Canadians must be willing to disclose detailed personal information if they want their views on electoral reform to be included in the results of the online questionnaire.

The MyDemocracy.ca survey does not ask respondents to reveal their names but it does ask them to disclose gender, age, highest level of education attained, occupational work area, combined household income, first language learned, level of interest in politics and current events and whether they identify as a member of a specific minority group.

Respondents are also asked to provide their postal codes so that their region of residence can be determined — a request that’s particularly raising eyebrows.

In many instances, supplying a postal code would be enough to identify the individual, according to Ottawa University technology law expert Michael Geist, the Canada Research Chair in Internet and E-commerce law.

A spokeswoman for privacy commissioner Daniel Therrien said Tuesday that his office can’t comment because it hasn’t yet looked into the survey in detail.

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#CyberFLASH: Carleton University says it didn’t pay hacker’s ransom after cyberattack

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Carleton University confirms its IT network was attacked by ransomware — a type of computer virus that uses encryption to effectively hold files hostage in exchange for payment — but said it didn’t pay any ransom.

Systems are coming back online little by little after the problem appeared Tuesday morning, Roseann O’Reilly Runte told CBC News on Wednesday.

Classes are happening as regularly scheduled and Wi-Fi is available on campus, she said.

No ransom was paid, according to university spokesperson Don Cumming.

The university is expected to make a statement at 4 p.m. ET.

A graduate student at the university emailed CBC Tuesday to say the attackers asked for payment in bitcoin, a digital currency that is difficult to trace. According to a message he saw on a school computer, the attackers are asking for either two bitcoin per machine, or 39 bitcoin total to release the encrypted files — the latter equalling nearly $38,941 at today’s rate on the popular Bitcoin exchange Coinbase.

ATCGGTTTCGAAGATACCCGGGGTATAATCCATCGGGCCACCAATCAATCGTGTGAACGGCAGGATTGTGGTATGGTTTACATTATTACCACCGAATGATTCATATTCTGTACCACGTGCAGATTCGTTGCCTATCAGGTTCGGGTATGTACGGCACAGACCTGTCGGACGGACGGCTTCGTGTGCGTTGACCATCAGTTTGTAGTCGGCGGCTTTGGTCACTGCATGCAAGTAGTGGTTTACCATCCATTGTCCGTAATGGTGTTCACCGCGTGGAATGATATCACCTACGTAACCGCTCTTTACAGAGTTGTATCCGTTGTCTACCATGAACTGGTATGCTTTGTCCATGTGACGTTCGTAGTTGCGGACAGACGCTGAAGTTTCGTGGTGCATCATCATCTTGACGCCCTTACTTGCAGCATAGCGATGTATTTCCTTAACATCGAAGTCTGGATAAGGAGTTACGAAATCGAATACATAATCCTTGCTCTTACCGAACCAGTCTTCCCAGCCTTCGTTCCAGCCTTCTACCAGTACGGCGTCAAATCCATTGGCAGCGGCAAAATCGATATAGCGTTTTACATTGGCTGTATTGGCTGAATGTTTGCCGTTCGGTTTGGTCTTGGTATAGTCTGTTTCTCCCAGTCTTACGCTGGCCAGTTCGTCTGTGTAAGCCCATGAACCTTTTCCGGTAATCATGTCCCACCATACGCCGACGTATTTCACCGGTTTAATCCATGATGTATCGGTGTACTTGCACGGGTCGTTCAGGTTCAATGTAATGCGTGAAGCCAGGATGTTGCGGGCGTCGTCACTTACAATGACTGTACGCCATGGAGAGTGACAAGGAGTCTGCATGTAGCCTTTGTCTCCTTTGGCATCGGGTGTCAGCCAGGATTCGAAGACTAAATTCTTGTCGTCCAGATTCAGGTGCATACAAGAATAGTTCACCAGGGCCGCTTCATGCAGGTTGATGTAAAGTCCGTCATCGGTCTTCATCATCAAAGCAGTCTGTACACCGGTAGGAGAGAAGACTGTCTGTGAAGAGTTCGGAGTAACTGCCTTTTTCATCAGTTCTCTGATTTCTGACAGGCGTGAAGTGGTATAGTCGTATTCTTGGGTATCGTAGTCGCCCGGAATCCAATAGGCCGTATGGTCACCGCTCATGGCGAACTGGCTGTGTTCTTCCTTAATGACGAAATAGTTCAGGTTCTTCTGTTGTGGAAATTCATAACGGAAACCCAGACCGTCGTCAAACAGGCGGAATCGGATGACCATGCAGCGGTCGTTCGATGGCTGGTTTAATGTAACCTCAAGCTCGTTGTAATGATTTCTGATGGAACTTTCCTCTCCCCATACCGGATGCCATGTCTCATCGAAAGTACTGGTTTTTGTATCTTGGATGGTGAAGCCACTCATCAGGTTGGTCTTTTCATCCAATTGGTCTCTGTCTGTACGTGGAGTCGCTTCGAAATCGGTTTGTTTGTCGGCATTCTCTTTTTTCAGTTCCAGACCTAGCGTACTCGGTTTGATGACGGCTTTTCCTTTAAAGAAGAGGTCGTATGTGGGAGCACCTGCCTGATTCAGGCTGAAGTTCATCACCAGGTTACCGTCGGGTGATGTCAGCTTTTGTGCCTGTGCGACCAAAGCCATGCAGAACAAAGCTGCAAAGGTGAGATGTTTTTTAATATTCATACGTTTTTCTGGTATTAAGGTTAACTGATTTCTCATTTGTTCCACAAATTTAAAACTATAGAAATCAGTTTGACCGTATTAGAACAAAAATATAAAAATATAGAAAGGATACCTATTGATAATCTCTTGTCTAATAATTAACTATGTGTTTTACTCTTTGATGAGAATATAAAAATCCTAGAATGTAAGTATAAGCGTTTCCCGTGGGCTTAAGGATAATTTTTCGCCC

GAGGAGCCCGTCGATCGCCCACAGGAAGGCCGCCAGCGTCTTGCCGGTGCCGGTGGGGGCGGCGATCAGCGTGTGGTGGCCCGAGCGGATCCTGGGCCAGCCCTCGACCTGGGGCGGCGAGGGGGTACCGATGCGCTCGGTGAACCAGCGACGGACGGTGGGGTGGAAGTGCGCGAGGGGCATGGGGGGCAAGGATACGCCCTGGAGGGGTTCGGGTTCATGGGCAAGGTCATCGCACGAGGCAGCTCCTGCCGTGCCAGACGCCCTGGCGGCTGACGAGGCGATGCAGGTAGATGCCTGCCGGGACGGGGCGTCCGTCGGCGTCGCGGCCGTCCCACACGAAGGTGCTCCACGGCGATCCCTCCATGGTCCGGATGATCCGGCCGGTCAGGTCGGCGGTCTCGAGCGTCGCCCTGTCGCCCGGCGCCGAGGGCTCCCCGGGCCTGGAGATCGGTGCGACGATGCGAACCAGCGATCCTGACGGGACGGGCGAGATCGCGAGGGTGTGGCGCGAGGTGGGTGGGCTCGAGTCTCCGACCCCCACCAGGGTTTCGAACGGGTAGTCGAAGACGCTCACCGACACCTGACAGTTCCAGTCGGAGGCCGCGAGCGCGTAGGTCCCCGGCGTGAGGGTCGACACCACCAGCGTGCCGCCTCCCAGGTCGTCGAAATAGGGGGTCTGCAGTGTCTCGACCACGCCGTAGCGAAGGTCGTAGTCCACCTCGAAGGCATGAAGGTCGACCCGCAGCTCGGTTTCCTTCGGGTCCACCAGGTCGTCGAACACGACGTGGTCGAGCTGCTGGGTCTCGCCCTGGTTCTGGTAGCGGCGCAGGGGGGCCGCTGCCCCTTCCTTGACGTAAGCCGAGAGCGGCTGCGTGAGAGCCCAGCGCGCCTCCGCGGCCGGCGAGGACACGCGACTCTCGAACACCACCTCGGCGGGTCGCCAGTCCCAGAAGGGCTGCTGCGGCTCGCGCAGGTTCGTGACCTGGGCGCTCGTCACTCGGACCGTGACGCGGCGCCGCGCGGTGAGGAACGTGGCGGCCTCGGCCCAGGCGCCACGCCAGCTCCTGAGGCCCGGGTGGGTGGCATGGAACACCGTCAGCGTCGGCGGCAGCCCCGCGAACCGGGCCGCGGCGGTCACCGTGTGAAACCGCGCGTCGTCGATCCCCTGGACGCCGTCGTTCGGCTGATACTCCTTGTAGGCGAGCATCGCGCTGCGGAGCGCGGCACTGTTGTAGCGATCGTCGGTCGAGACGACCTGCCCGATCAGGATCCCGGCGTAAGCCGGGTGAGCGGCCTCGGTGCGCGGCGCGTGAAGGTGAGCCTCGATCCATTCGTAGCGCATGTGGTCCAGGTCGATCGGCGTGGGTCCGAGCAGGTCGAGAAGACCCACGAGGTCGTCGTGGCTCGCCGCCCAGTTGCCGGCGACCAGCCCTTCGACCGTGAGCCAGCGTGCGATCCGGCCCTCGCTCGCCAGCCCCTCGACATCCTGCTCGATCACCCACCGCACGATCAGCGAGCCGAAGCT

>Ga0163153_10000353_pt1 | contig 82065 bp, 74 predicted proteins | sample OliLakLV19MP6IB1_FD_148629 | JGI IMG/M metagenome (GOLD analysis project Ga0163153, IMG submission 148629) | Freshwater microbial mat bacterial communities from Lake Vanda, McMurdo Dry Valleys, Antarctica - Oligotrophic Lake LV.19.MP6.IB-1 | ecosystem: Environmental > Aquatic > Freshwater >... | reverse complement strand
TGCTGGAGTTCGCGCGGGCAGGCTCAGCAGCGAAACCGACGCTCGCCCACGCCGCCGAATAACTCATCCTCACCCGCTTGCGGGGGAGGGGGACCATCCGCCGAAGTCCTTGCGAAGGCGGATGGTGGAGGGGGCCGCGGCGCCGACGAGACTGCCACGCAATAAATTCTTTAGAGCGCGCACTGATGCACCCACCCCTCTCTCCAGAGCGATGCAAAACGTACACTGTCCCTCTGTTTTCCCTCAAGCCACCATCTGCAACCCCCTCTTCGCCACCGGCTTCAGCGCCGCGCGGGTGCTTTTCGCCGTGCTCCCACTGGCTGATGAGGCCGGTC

Students, employees warned Tuesday

On Tuesday morning, students and employees were warned that any Windows-based system accessible from the main network may have been compromised after an external group apparently attempted to hack the school’s IT network.

“To reduce traffic on the network, it is recommended that users refrain from using Microsoft Windows systems at the current time and shut down your computer,” the school warned in a message posted on its website and Facebook page.

On Wednesday, the university’s IT department said work is continuing to restore email services.

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#CyberFLASH: Melanie Joly’s Tough Choice on Canadian Content: New Thinking or New Taxes

27521603693_5eda2af096_k-780x350Canadian Heritage Minister Mélanie Joly launched her surprise national consultation on Canadian content in a digital world last April with considerable excitement for the possibilities of revolutionizing policies born in an analog era. Joly spoke enthusiastically about the potential for Canadian creators to use digital networks to reach global audiences and for all stakeholders to rethink the cultural policy toolkit.

My Globe and Mail op-ed notes that submissions to the consultation closed last week and despite the hope for new, innovative thinking, many of Canada’s largest cultural groups placed their bets on extending a myriad of funding mechanisms to the Internet. Rather than overhauling older programs, the groups want those policies expanded by mandating new fees, costs or taxes on Internet services, Internet service providers, Internet advertisers, and even the sale of digital storage devices such as USB keys and hard drives.